David Llewellyn Dodds
@David - Thanks for that.
Yes, it is a book which touches deeply and in a complex way; its motivations seem raw and visceral, almost agonising; despite the idyllic and pastoral form.
It is a feeling I know well in myself - a wanting to be inside and absorbed by those things I most love - yet knowing that it is impossible and cannot be so - in this life.
From this I have been largely rescued by Christianity - in recent years, so it is no longer 'the final word' on existence - but the feeling often recurs, and without Christianity (as for KG) it *is* the final word, and therefore joy is also agony.
The Piper at the Gates of Dawn is almost unbearably moving, possibly too much for some yet it inspired all kinds of hippy nonsense. Like THS and LOTR I read it every few years. Is there anything else like this?
@David - There is nothing else wike WitW. Perhaps the closest attempt would be The Little Grey Men by BB - but I tried to re-read this recently and it didn't have the old magic I felt when I read it first; but it may be worth a try.
But there are several other fantasy-type books I have been re-reading since childhood/ teen years. e.g. the five books called the Chronicles of Prydain, beginning with The Book of Three - by Lloyd Alexander. The Minnipins (aka The Gammage Cup) by Carol Kendall. The Moon of Gomrath by Alan Garner. I found all of these in my teens when searching for something like Tolkien and they have all become favourites.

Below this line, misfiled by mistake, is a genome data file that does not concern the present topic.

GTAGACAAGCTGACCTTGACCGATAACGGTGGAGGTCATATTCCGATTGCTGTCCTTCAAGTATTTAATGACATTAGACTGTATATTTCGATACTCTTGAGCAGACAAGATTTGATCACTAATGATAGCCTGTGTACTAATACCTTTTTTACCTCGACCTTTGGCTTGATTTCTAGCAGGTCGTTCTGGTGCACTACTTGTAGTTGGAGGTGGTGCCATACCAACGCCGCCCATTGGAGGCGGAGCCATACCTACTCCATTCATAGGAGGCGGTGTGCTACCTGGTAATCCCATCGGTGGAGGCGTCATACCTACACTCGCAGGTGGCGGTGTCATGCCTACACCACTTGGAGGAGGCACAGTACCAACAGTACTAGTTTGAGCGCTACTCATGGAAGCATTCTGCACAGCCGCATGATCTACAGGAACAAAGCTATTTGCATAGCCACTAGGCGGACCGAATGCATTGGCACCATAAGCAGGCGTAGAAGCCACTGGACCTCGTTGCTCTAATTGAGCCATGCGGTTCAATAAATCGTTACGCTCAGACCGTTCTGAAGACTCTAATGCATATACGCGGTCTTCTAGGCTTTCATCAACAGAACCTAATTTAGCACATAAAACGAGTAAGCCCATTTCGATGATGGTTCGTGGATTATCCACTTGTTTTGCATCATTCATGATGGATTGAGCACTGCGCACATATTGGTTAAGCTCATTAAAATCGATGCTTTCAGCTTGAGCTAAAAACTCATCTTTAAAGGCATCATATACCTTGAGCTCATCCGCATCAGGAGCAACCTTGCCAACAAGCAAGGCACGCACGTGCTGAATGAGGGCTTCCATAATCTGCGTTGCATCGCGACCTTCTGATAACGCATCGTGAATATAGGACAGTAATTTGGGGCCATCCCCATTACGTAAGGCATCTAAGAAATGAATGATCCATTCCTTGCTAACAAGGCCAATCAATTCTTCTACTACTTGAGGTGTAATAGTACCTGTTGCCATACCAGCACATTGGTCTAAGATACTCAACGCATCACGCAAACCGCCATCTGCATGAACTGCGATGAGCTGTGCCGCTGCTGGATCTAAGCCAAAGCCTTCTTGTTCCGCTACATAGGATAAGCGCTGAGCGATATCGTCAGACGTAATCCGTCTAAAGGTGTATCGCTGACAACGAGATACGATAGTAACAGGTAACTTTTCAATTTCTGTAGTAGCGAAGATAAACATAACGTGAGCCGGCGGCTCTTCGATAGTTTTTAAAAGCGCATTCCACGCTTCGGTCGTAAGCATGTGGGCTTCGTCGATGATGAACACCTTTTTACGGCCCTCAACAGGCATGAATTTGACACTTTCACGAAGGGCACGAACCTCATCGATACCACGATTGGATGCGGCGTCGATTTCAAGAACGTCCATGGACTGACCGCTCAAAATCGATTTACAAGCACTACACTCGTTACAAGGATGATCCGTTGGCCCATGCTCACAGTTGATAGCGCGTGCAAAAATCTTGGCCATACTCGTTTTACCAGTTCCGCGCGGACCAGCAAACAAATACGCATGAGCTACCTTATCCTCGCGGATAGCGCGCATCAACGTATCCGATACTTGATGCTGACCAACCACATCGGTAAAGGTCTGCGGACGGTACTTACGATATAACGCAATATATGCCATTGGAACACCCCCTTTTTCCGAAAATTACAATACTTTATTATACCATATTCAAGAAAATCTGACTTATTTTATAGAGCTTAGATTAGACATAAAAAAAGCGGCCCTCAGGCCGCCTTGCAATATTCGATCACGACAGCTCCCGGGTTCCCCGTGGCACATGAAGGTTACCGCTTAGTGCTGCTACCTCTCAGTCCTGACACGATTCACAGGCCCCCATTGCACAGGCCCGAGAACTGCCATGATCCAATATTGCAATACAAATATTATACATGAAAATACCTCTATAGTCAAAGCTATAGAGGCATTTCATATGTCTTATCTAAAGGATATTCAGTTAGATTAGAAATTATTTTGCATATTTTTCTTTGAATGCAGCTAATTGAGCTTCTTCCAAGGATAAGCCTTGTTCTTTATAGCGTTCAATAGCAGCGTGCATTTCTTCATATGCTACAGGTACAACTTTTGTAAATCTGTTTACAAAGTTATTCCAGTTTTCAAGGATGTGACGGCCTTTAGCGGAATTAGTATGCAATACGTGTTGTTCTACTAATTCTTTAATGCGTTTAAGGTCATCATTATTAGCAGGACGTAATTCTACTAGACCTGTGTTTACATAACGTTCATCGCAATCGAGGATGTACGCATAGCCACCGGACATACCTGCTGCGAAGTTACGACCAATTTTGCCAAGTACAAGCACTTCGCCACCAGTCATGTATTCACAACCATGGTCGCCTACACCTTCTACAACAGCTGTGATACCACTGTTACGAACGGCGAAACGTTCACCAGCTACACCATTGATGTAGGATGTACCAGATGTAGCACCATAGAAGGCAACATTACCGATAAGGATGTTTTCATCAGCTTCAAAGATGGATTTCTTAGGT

One of my most cherished--my most sacred--reads. Sometimes I skip the Piper simply because I cannot bear it and am unfit for society for the rest of the day when I do.
Boy-like, I still like the part I liked the most when I was a kid--the eucatastrophe where Badger and Ratty and Mole and, yes, even Toad, set the weasels and the stoats on their ear. But also the descriptions simply of floating down the river. I just now realized that my lifelong ambition of living on the banks of a river probably came from Grahame. But now that I think it, it seems obviously so.
Everything you say, @BC, in your reply to David, could be taken straight from my own soul.
Btw, my own favorite illustrator is David Stone, simply because that is the version I had when I was young. His big set piece illustration of the retaking of Toad Hall is as marvelous as anything by Rackham or Wyeth.
By the way, I make no guarantees that David Stone's illustrations are actually that good. I have been reading a different version since I grew up. My childhood version is lost to childhood.
To a Woman Reading The Wind in the Willows
(by Peter Kocan)
Peeping through the door an inch ajar,
I see you curled-up with your favourite book.
I wonder where precisely now you are,
What green, familiar, friendly path you took—
Ignore them, the neurotic and the driven,
Who’d say your book’s a trivial escape.
What harm if an imagined land is given
A simpler ethos and a gentler shape?
What fitter story could a grown-up find
Than one which makes uncomplicated sense
Of things like being brave and being kind,
Of virtues so important and immense?
And just as stories help the young rehearse
Their courage at the level they can bear,
They do the same for us—except we’ve worse
Than boogies in the shadow of the stair.
Our Wildwood is truly dark and deep,
And no adult who knows it will deride
The fact you find it comforting to keep
Ratty and Mole and Badger at your side.
@MA - Nice verse.